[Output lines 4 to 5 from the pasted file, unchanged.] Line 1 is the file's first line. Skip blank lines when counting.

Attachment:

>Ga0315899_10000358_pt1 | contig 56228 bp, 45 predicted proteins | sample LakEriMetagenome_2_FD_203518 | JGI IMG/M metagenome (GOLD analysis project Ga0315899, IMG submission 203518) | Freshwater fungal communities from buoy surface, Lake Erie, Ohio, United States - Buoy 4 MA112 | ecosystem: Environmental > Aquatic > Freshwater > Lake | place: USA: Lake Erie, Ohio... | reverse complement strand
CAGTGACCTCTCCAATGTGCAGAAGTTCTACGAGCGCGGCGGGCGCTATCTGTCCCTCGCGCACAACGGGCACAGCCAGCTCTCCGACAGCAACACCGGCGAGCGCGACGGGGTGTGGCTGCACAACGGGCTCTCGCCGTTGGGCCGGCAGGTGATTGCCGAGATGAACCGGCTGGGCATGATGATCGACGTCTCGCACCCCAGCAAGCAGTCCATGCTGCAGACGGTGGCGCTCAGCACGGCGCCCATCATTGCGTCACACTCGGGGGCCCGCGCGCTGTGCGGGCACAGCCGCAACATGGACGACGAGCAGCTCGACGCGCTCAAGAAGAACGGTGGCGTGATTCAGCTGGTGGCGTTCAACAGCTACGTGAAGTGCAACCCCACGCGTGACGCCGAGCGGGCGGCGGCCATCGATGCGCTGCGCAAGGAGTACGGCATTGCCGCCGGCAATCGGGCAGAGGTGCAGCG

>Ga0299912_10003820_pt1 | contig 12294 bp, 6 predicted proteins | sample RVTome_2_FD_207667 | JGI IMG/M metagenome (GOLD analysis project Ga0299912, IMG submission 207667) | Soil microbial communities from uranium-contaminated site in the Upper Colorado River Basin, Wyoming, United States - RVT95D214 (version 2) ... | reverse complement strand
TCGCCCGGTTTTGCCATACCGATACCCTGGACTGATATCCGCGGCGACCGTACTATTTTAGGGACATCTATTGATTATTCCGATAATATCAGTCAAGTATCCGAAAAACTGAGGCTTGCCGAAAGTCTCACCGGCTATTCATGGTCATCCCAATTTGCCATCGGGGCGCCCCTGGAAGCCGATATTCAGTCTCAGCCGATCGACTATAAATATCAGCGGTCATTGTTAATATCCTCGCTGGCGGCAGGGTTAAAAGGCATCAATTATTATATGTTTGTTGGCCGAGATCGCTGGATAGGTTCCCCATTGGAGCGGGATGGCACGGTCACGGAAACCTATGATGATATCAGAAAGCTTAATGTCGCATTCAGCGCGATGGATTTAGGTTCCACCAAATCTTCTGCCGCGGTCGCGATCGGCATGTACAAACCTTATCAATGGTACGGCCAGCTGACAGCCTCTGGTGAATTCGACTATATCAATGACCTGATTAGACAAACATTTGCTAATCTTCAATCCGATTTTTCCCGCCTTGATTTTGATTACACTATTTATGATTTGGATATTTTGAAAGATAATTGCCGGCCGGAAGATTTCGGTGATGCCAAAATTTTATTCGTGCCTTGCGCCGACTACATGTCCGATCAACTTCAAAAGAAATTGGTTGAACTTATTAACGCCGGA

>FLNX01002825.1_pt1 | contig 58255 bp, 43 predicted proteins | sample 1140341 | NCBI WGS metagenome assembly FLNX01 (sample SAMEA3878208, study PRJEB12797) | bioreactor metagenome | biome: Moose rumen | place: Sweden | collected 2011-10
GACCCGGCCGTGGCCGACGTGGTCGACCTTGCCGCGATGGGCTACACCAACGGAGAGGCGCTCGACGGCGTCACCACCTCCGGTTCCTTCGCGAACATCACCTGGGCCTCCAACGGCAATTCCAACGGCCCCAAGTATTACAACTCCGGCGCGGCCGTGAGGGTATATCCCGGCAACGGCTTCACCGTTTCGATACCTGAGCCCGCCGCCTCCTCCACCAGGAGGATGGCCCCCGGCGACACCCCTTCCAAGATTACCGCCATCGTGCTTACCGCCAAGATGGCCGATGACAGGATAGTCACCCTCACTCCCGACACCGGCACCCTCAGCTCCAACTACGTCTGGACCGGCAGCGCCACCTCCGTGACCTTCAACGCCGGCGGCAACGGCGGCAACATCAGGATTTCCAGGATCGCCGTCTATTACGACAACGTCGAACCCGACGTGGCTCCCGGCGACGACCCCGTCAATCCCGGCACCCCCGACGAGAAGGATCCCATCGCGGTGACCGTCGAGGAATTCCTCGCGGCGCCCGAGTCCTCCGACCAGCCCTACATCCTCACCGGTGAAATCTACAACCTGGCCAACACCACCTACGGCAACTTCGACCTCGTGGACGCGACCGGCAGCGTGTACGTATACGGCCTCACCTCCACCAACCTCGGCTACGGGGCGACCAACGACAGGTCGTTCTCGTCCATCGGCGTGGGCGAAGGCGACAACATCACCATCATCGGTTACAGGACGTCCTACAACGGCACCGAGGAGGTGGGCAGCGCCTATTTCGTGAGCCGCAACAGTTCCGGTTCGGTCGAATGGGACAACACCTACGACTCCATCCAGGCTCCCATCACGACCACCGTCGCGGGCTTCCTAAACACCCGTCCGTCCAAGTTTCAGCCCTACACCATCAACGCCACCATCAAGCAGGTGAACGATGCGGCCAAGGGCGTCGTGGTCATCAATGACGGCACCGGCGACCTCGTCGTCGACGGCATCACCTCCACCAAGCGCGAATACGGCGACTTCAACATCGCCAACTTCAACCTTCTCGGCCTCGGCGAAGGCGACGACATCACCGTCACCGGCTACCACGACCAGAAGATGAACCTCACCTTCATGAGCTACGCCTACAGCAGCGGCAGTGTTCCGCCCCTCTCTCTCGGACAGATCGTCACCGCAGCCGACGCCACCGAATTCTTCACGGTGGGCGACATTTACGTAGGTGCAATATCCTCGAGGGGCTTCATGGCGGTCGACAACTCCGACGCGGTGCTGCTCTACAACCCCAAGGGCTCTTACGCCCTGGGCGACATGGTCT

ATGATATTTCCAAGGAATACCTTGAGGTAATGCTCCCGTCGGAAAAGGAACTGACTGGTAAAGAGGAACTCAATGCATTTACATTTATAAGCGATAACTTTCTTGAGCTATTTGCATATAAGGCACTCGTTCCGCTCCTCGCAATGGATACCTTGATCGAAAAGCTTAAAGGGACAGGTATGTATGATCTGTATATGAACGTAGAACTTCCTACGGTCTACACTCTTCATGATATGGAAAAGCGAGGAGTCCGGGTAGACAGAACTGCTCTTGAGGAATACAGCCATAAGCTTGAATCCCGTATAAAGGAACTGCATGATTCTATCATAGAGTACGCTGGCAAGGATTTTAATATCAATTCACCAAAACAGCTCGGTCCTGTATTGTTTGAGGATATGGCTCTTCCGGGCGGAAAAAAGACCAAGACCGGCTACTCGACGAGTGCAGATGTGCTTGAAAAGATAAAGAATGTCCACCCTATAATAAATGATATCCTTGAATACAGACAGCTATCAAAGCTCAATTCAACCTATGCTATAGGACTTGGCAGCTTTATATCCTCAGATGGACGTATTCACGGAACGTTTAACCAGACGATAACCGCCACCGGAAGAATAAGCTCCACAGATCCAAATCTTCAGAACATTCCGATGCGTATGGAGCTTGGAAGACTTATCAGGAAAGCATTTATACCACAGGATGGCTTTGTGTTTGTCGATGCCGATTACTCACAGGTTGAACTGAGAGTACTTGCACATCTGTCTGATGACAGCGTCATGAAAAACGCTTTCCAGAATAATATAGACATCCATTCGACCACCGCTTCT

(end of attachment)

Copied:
TCGCCCGGTTTTGCCATACCGATACCCTGGACTGATATCCGCGGCGACCGTACTATTTTAGGGACATCTATTGATTATTCCGATAATATCAGTCAAGTATCCGAAAAACTGAGGCTTGCCGAAAGTCTCACCGGCTATTCATGGTCATCCCAATTTGCCATCGGGGCGCCCCTGGAAGCCGATATTCAGTCTCAGCCGATCGACTATAAATATCAGCGGTCATTGTTAATATCCTCGCTGGCGGCAGGGTTAAAAGGCATCAATTATTATATGTTTGTTGGCCGAGATCGCTGGATAGGTTCCCCATTGGAGCGGGATGGCACGGTCACGGAAACCTATGATGATATCAGAAAGCTTAATGTCGCATTCAGCGCGATGGATTTAGGTTCCACCAAATCTTCTGCCGCGGTCGCGATCGGCATGTACAAACCTTATCAATGGTACGGCCAGCTGACAGCCTCTGGTGAATTCGACTATATCAATGACCTGATTAGACAAACATTTGCTAATCTTCAATCCGATTTTTCCCGCCTTGATTTTGATTACACTATTTATGATTTGGATATTTTGAAAGATAATTGCCGGCCGGAAGATTTCGGTGATGCCAAAATTTTATTCGTGCCTTGCGCCGACTACATGTCCGATCAACTTCAAAAGAAATTGGTTGAACTTATTAACGCCGGA

>FLNX01002825.1_pt1 | contig 58255 bp, 43 predicted proteins | sample 1140341 | NCBI WGS metagenome assembly FLNX01 (sample SAMEA3878208, study PRJEB12797) | bioreactor metagenome | biome: Moose rumen | place: Sweden | collected 2011-10